Reframing side-effect information in patient information leaflets (PILs) in terms of those who remain side-effect–free may reduce negative expectations and side-effects, although there are concerns this may impact informed consent. This study compared two versions of positively framed PILs with current practice to see which reduces side-effect expectations whilst maintaining informed consent and credibility.
We commissioned Ipsos MORI to conduct an online survey of 16- to 75-year-olds in England. 1067 people completed the study and were randomised to receive a PIL for a hypothetical new antibiotic that either communicated side-effects following current practice (n = 356), used positive framing with natural frequencies (n = 356), or positive framing with percentages (n = 355). After reading the leaflet, participants completed measures of their side-effect expectations, absolute risk perceptions, and satisfaction and credibility of the leaflet.
Both positively framed PILs resulted in significantly lower side-effect expectations compared with the current PIL for all side-effects (ps < 0.001), apart from seizure. Pairwise comparisons showed no difference in side-effect expectations between the two positively framed PILs (ps > 0.626). The positively framed PIL using natural frequencies produced more accurate risk perceptions than the same leaflet using percentages; but performed equally to the current PIL. There was no difference between the leaflets in terms of satisfaction with or credibility of the PILs.
Positively framed PILs using natural frequencies significantly reduced side-effect expectations and provided the most accurate risk perceptions without impacting satisfaction or credibility. Replication is needed with patients prescribed new medication and those with lower educational status.
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We would like to thank the study participants for their time in completing this survey, and Penny and team from Ipsos MORI for carrying out the data collection. Ipsos MORI was responsible for the fieldwork and data collection only and not responsible for the questionnaire design, analysis, reporting or interpretation of the survey results.
This research was funded by the BA/Leverhulme Small research grants scheme awarded to Dr Rebecca Webster (SRG19\190568), derived from the Academy’s partnership with the Department for Business, Energy and Industrial Strategy. Dr G. James Rubin is affiliated to the National Institute for Health Research Health Protection Research Unit (NIHR HPRU) in Emergency Preparedness and Response at King’s College London in partnership with Public Health England (PHE), in collaboration with the University of East Anglia and Newcastle University. The views expressed are those of the authors and not necessarily those of the NHS, the NIHR, the Department of Health and Social Care or Public Health England.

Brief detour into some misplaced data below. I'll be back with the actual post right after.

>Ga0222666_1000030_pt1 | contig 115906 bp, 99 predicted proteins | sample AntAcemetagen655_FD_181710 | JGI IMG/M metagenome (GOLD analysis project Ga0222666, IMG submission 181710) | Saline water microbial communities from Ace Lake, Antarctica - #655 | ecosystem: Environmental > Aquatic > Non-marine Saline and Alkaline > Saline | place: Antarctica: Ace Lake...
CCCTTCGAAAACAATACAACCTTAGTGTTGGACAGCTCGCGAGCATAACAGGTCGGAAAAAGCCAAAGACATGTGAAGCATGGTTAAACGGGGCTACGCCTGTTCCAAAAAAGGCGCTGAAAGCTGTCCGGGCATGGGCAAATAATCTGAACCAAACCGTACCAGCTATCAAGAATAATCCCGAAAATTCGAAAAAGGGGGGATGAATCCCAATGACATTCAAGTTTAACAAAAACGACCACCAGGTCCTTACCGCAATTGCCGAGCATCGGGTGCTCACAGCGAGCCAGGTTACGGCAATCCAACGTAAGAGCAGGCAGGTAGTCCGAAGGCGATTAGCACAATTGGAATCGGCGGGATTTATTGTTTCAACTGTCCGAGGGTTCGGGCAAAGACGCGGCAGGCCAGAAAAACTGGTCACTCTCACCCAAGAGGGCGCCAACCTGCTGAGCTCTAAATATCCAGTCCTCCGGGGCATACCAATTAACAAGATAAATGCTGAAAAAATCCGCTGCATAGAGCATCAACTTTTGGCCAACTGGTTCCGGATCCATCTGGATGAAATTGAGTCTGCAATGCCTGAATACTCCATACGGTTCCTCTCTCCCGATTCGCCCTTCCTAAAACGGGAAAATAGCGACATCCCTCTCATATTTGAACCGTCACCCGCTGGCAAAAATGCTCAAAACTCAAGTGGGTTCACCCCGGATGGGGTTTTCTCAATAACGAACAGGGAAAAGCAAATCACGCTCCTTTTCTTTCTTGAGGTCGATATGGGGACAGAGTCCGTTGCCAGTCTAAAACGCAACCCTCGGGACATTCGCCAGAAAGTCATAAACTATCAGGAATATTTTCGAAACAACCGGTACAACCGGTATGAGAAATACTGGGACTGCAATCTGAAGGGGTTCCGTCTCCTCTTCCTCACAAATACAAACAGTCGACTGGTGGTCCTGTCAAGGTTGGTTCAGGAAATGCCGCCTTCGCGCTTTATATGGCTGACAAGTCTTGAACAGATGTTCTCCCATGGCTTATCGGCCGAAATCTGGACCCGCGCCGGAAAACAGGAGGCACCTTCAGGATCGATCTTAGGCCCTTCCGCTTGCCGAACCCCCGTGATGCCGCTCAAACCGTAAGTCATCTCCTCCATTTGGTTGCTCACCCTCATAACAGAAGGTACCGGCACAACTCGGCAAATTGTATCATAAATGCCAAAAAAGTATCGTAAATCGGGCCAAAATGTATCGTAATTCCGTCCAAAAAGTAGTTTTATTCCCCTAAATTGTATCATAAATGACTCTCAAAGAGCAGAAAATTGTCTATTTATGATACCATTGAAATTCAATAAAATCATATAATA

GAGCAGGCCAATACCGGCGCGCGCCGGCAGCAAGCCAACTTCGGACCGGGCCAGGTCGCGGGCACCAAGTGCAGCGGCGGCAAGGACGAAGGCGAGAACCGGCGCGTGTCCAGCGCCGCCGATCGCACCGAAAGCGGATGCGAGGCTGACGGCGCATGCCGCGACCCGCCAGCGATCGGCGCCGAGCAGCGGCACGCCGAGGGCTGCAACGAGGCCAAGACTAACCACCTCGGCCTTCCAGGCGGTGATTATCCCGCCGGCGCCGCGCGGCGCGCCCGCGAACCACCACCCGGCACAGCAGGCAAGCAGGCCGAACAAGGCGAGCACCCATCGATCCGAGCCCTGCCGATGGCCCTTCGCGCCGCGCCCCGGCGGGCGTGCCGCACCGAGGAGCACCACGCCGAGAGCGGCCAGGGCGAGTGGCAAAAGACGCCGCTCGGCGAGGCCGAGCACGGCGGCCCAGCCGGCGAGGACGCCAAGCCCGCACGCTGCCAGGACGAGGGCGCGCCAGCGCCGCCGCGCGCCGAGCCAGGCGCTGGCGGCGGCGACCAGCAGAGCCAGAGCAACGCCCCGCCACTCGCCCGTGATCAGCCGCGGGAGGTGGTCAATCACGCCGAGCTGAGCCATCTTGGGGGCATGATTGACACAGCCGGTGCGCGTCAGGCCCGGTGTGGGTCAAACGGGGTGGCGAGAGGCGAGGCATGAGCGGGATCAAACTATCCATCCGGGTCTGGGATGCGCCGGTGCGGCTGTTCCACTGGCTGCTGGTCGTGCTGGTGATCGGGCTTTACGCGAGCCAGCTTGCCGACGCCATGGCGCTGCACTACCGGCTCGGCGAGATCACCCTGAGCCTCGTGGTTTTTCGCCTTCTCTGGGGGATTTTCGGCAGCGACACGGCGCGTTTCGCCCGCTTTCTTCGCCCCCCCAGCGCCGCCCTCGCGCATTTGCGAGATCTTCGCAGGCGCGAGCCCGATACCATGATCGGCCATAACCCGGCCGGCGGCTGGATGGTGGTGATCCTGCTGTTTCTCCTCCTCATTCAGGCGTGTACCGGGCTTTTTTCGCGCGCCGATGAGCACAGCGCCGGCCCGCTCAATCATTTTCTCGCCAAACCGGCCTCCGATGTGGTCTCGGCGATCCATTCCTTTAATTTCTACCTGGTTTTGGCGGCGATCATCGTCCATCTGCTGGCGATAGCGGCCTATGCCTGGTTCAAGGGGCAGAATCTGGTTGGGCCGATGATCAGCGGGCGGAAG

Conflicts of interest
None to declare.
This study was approved by the Research Ethics Committee at King’s College London (reference MRA-19/20-14325). All procedures performed in studies involving human participants were in accordance with the ethical standards of King’s College London and with the 1964 Helsinki declaration and its later amendments or comparable ethical standards. However, we did not publish the protocol on a publicly accessible database as it is not industry standard for market research surveys to be registered in advance.
Informed consent was obtained from all individual participants included in the study.
Availability of data and material
The datasets generated during the current study are available in the Open Science Framework repository, https://osf.io/mjk9b/
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Webster, R.K., Rubin, G.J. The Effect of Positively Framing Side-Effect Risk in Two Different Formats on Side-Effect Expectations, Informed Consent and Credibility: A Randomised Trial of 16- to 75-Year-Olds in England. Drug Saf (2020). https://doi.org/10.1007/s40264-020-00959-8